Financial organisations are seeing the realities of AI
The financial world is no stranger to AI and automation. In 2016, it was estimated that 75 per cent of global trade was handled by algorithms. Major companies like Two Sigma, Goldman Sachs and Man Group PLC already use machine learning techniques as a strategic aid and research tool, and smaller businesses are beginning to do the same. The application of AI to financial decisions is yet another indicator that the days of traditional finance are numbered. But how has the technology affected the sector, and what can organisations do to keep up?
AI: a banker’s best friend?
Finance is more or less synonymous with data. Financial companies use data to predict sales, forecast earnings, analyse documents, manage social media, and make strategic decisions. Dealing with this data is notoriously tricky, especially when there’s so much of it. AI, though, is designed to analyse vast quantities of information which can then inform action. One area where AI has found a strong foothold is in hedge fund investments. Hedge funds pool capital from individual investors and investment funds. The hedge fund then has to decide on what to fund, and how much. Unlike other alternatives, a hedge fund can essentially invest in anything. With so many potential options and capital at stake, choosing which assets to invest in is far from simple. Apply AI to the equation, however, and it’s possible to gather insights about the entire financial climate. Handling the capital of multiple parties – and deciding where best to invest it – is suddenly a lot easier with concise data to hand. Quant funds, which select investment options using quantitative analysis (often involving AI), have also become more popular. Since 2010, investment in quant funds has increased by 86 per cent.
AI and the future of finance
AI is helping incumbent institutions to think differently about financial management and investment, which is a positive thing in many respects. But despite the continual growth of the FinTech community, big companies still rely on their legacies. Of course, it would be unfair to suggest that this is their only reason for survival. Established companies have had to adapt, and so far they have done so successfully. As much as AI might seem to be a banker’s best friend, it also presents a challenge to existing business models. As with all new trends, businesses need to form a response that enables the transformation of these strategies. This could involve joining the open innovation movement that aims to share expertise rather than jealously guard knowledge. In theory, this collaborative approach could accelerate development and consequently adoption. As a result, the technology could be offered to a wider user base.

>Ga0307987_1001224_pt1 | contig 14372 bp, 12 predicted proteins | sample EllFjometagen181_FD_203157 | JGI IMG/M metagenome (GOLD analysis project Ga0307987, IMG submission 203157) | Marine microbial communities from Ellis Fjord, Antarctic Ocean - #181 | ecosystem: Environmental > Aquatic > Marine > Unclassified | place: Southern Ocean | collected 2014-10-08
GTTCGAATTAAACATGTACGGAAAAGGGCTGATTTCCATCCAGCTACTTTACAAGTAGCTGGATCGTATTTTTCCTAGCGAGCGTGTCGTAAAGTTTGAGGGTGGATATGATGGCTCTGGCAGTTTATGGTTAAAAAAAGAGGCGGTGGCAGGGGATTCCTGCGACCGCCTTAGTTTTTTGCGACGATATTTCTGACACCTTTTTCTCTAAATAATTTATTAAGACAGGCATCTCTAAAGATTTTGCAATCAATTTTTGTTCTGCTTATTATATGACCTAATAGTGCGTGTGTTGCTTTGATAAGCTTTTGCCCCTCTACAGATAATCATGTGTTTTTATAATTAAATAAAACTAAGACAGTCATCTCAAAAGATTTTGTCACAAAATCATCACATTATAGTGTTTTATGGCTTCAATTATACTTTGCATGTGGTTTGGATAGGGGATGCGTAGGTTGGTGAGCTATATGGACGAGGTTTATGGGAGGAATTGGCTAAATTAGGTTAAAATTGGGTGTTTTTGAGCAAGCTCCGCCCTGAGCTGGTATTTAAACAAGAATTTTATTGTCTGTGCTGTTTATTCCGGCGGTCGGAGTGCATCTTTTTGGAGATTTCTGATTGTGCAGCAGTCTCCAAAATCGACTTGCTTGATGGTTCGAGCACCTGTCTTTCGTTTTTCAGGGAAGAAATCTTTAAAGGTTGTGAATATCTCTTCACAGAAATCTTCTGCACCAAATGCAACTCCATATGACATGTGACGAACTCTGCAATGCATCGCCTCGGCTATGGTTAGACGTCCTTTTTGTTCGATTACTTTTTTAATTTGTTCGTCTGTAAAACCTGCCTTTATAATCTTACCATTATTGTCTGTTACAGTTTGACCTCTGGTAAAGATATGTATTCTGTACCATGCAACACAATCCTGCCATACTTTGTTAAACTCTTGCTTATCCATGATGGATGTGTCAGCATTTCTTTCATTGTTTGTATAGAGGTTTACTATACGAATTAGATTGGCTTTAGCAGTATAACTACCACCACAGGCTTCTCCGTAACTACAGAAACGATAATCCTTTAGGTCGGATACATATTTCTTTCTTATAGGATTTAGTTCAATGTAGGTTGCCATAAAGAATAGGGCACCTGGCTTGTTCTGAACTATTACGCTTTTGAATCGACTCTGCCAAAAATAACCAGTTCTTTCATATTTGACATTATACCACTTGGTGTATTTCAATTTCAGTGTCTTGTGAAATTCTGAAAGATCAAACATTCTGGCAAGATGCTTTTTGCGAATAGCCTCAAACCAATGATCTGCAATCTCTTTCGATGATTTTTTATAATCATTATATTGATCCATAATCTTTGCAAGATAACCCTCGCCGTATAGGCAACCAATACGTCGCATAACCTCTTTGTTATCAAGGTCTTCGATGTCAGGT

From a business perspective, better information equals better knowledge, and therefore better decisions. Even so, there are reasons not to be so optimistic. A survey conducted by consultancy firm Opimas, for example, suggests that the adoption of AI in finance could mean the loss of 90,000 jobs. As well as employment losses, AI could widen the gap between companies that use the technology and those that don’t. Not all financial businesses will be able to keep up, which could lead to the creation of a financial sector dominated by a handful of firms. Ironically, this could work against diversity. Regardless of the nature of the disruption caused, an increase in the application of AI will necessitate regulatory change – and how long that will take is anyone’s guess.
Artificial Intelligence has certainly made its mark in finance, but in order to successfully dominate the sector, AI powered funds have to prove that they can outperform alternative options. Whether AI is a banker’s best friend or worst enemy depends on how they respond to it – and this doesn’t always mean blind adoption. For now, the attitude seems to be shifting to one of collaboration. Initially, this is advantageous. . . but how long will it be before AI simply doesn’t need us anymore? Considering that Google’s AutoML system can now create its own super accurate child AIs, this might be sooner than we think.
Could AI force financial companies to scrap outdated infrastructures? Will the adoption of AI encourage or stifle diversity? Do incumbents still rely on their legacies? Share your thoughts and opinions.